It is not easy to reconcile this pious and manly declaration with the prophet's conduct, unless we suppose he spoke ironically, or gave some indication by which Ahab knew he was not expressing his real sentiments; for when that monarch asked him whether they should go up to Ramoth Gilead to battle, or should forbear? he replied, Go ye up and

prosper, and they shall be delivered into your hand.

• 2 Chron. xviii. 4, 5. 9, 10, 11, 1 Kings, xxii. 0,7. 10–12.

+ 2 Chron. xviii. 6. 1 Kings, xxii. 7.

1 2 Chrop. xviii. 7. 1 Kings, xxii, 8.
52 Chron. xviii. 9, 10. 1 Kings, xxii, 10, 11,
0 2 Chron. xviii. 12, 13 1 Kings, xxii, 13, 14.

1 2 Chron. xviii. 14. 1 Kings, xxii. 15.

Upon being solemnly adjured by Ahab to speak nothing but the truth, in the name of Jehovah, Micaiah said, “ I saw all Israel scattered upon the mountains, as sheep that have no shepherd: and Jehovah said, These have no master; let them return every man to his house in peace.” Therefore hear the word of Jehovah : I saw Jehovah sitting upon his throne, and all the host of heaven standing on his right band and on his left. "And Jehovah said, Who shall entice Abab, king of Israel, that he may go up and fall at Ramoth Gilead ? And one spake saying after this manner, and another saying after that manner. Then there came out a spirit, and stood before Jehovah, and said, I will entice him. And Jehovah said unto him wherewith? And he said, I will go out and be a lying spirit in the mouth of all his prophets. And Jehovah said, Thou shalt entice him, and thou shalt also prevail; go out, and do even so. Now, therefore, behold Jehovah hath put a lying spirit in the mouth of these thy prophets, and Jehovah hath spoken evil against thee.

Upon this Zedekiah came near and smote Micaiah upon the cheek, and said, which way went the spirit of Jehovah from me to speak unto thee? And Micaiah said, Behold thou shalt see on that day, when thou shalt go into an inner chamber to hide thyself. Then the king of Israel said, Take ye Micaiah, and carry him back to Amon, the governor of the city, and to Joash the king's son, and say; Thus saith the king, put this fellow in the prison, and feed him with bread of affliction and with water of aMiction, until I return in peace. And Micaiah said, If thou certainly return in peace, then bath not Jehovah spoken by me, and he said, Hearken, all ye people.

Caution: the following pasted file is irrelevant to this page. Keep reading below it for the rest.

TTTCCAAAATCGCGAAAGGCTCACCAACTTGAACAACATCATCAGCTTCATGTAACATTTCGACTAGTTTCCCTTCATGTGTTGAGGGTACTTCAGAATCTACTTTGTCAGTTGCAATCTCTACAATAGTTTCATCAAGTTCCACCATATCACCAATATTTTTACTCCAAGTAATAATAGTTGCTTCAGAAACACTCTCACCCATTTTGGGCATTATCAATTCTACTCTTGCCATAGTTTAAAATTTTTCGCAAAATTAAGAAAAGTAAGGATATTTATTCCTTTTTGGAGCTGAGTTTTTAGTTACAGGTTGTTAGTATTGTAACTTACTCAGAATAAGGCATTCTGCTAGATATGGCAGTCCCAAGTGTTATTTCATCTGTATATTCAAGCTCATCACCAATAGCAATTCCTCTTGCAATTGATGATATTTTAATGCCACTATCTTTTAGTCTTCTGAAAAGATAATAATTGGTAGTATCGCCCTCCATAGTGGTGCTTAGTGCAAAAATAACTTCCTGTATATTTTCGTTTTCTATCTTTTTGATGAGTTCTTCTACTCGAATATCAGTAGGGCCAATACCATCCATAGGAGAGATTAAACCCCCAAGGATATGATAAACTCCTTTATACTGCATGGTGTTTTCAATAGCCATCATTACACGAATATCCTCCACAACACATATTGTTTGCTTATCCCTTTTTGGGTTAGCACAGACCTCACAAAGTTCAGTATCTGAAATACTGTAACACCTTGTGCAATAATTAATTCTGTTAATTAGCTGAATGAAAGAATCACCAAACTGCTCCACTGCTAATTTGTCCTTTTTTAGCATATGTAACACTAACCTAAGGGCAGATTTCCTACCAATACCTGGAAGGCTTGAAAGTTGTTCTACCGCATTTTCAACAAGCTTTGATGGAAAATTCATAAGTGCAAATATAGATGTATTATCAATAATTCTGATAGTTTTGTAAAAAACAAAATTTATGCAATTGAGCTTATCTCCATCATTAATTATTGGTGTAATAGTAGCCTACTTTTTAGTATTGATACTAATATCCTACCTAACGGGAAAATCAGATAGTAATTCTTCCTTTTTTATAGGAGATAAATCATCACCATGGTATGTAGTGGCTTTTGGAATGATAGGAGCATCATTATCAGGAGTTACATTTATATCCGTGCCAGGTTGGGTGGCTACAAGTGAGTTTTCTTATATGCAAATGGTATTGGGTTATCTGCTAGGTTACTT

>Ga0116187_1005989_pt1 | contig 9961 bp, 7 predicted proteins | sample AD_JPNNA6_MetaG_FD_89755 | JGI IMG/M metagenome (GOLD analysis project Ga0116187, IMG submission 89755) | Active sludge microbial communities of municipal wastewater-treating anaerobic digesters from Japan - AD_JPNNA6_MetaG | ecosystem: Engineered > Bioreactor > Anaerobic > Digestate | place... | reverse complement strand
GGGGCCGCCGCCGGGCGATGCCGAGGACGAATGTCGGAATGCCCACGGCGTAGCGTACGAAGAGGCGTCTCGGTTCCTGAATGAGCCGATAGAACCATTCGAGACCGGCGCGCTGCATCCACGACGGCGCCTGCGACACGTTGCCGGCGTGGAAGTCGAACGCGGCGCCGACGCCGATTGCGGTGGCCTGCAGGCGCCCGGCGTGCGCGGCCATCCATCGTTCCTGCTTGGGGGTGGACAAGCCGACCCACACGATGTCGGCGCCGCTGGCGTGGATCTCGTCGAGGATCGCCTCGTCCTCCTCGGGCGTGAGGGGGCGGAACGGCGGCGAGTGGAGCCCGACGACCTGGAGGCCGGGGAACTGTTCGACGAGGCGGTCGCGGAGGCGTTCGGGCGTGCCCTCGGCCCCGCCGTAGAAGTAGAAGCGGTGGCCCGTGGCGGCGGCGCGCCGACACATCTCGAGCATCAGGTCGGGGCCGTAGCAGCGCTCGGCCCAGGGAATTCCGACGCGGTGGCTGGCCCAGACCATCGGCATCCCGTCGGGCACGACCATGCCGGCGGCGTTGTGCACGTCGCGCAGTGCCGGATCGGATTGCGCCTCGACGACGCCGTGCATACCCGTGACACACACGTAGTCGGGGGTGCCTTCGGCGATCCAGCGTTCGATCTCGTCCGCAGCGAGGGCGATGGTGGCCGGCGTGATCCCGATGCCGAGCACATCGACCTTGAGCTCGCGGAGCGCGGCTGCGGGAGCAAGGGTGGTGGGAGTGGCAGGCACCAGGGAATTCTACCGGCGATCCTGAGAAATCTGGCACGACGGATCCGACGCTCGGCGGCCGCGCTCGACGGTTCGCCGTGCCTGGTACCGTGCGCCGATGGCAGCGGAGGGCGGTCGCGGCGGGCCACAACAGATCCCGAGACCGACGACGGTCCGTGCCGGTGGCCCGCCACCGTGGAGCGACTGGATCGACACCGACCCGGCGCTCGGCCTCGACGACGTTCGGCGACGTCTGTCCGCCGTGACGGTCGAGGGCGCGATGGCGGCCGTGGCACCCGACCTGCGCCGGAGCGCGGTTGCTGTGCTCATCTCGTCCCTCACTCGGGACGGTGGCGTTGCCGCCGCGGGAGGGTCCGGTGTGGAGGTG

It is difficult to reconcile the conduct of Jehoshaphat in

• 2 Chron. xviii. 16-22 1 Kings, xxii. 17-23.
+ 2 Chron. xviii. 23. 27. 1 Kings, xxii 21–29.

going with Ahab after this denunciation, with bis previous piety in enquiring the will of Jehovah; and the whole transaction ought to furnish us with a lesson against the danger of making unholy associations, and the mischief which may arise from being drawn within the vortex of their influence. We may well suppose that Jehoshaphat had no intention, when he left Jerusalem, to engage in a war with the Syrian monarch; but he knew that Ahab and his house were given up to idolatry, and had forsaken Jehovah and his worship; and that therefore he had no business there. Again, there can be no doubt, that when he desired a prophet of Jehovah should be sent for, he intended to be regulated by the will of Jehovah, as it might be declared by that prophet. Still, however, we see the influence of wicked Ahab, perhaps of his more wicked wife, Jezebel, and bis idolatrous priests and courtiers, prevailed over all the pious and holy intentions of Jehoshaphat. And this monarch, we may suppose, was amiable and simple hearted, if not weak minded; for his perfidious host persuaded him to go into the battle dressed in that monarch's royal robes, whilst Ahab had disguised himself like a coward. *

The result, however, proved that no disguise can defeat the all searching eye of God; and that when the time arrives, at which he thinks fit to commission the arrow of divine vengeance, neither rock nor mountain, nor any human artifice, can protect the wicked from his wrath; and his glory and mercy were made equally conspicuous in protecting his pious, though inconsistent servant, Jehoshaphat. For the king of Syria having ordered his officers to fight neither with small or great, save only with the king of Israel, they crowded round the king of Judah by mistake, and pressed him so hard, that he cried out; when Jehovah helped him, and

• 2 Chron. xviii. 29. 1 Kings, xxii. 30.